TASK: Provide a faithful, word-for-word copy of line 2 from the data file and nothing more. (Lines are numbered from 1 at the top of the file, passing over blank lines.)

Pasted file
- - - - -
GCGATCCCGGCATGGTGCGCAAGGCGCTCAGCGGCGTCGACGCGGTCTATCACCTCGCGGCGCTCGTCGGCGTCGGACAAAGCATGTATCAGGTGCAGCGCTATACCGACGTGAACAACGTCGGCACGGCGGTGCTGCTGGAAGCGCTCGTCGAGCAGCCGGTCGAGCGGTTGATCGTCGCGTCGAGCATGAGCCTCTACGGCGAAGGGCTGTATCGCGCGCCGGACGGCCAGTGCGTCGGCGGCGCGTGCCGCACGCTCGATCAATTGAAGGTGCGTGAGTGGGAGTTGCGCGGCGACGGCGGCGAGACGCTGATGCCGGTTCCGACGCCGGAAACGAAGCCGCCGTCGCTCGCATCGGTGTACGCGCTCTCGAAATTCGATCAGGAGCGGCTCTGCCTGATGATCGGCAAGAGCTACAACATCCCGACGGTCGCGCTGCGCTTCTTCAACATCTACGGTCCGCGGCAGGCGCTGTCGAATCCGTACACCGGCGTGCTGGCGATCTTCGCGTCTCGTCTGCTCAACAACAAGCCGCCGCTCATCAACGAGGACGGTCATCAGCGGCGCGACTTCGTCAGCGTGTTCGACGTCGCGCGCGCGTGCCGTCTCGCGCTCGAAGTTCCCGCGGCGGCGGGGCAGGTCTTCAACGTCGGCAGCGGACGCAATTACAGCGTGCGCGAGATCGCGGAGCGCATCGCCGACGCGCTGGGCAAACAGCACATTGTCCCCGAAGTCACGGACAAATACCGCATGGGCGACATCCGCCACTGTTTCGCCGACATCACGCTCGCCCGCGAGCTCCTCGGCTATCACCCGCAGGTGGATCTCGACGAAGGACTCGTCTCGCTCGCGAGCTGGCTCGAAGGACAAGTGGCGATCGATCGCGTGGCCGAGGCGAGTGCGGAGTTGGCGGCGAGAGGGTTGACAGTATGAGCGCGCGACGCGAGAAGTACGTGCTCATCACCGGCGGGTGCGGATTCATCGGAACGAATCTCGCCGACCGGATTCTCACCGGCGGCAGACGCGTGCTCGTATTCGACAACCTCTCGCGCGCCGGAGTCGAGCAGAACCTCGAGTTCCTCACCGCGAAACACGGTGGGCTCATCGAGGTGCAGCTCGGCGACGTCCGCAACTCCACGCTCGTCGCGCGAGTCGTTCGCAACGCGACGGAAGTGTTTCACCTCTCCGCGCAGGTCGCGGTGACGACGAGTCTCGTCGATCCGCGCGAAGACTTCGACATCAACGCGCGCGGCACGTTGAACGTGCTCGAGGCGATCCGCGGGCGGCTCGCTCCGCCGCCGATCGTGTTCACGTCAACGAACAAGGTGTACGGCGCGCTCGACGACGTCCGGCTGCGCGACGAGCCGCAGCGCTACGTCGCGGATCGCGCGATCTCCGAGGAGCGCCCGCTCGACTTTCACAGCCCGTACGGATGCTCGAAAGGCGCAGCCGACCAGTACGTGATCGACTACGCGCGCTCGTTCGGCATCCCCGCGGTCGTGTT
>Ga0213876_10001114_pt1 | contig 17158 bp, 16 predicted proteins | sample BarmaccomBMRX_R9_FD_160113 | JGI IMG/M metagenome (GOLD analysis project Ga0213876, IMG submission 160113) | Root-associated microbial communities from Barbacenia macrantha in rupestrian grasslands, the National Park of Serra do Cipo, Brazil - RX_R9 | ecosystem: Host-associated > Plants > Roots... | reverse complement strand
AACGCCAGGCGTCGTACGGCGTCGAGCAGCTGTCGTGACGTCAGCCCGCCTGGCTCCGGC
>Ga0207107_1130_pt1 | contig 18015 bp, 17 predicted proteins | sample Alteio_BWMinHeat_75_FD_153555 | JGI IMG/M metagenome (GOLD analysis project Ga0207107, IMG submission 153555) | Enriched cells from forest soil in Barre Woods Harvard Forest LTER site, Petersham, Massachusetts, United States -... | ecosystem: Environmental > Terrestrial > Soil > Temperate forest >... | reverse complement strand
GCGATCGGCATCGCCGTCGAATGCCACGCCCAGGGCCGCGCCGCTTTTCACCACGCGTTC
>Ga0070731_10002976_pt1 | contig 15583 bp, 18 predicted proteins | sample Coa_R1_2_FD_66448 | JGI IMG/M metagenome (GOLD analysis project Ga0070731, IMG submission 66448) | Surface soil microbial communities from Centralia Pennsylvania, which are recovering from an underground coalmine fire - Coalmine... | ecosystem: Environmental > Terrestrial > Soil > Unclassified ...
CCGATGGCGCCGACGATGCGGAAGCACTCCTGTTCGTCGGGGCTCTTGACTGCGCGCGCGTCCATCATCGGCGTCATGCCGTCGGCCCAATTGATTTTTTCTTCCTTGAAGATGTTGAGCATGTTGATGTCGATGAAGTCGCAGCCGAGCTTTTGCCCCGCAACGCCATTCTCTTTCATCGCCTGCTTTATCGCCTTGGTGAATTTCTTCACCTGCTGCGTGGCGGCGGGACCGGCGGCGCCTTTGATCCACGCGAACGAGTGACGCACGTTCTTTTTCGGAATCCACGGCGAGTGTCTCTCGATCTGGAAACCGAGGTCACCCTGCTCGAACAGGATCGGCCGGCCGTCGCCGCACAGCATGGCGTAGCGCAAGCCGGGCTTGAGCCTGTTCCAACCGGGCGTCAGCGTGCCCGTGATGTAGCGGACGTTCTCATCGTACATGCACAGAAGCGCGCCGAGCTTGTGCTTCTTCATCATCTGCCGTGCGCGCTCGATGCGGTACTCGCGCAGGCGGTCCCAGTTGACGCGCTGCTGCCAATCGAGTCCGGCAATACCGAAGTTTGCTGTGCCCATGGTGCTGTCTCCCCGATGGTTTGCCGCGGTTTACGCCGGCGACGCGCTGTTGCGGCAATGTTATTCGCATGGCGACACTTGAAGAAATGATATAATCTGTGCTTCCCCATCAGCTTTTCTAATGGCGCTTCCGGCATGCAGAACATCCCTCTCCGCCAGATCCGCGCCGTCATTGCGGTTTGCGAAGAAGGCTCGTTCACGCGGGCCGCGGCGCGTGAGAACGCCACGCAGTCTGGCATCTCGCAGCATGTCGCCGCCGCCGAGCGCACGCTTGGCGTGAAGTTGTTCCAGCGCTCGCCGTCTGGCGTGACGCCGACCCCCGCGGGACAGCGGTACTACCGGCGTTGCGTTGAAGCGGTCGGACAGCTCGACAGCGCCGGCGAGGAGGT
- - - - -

>Ga0213876_10001114_pt1 | contig 17158 bp, 16 predicted proteins | sample BarmaccomBMRX_R9_FD_160113 | JGI IMG/M metagenome (GOLD analysis project Ga0213876, IMG submission 160113) | Root-associated microbial communities from Barbacenia macrantha in rupestrian grasslands, the National Park of Serra do Cipo, Brazil - RX_R9 | ecosystem: Host-associated > Plants > Roots... | reverse complement strand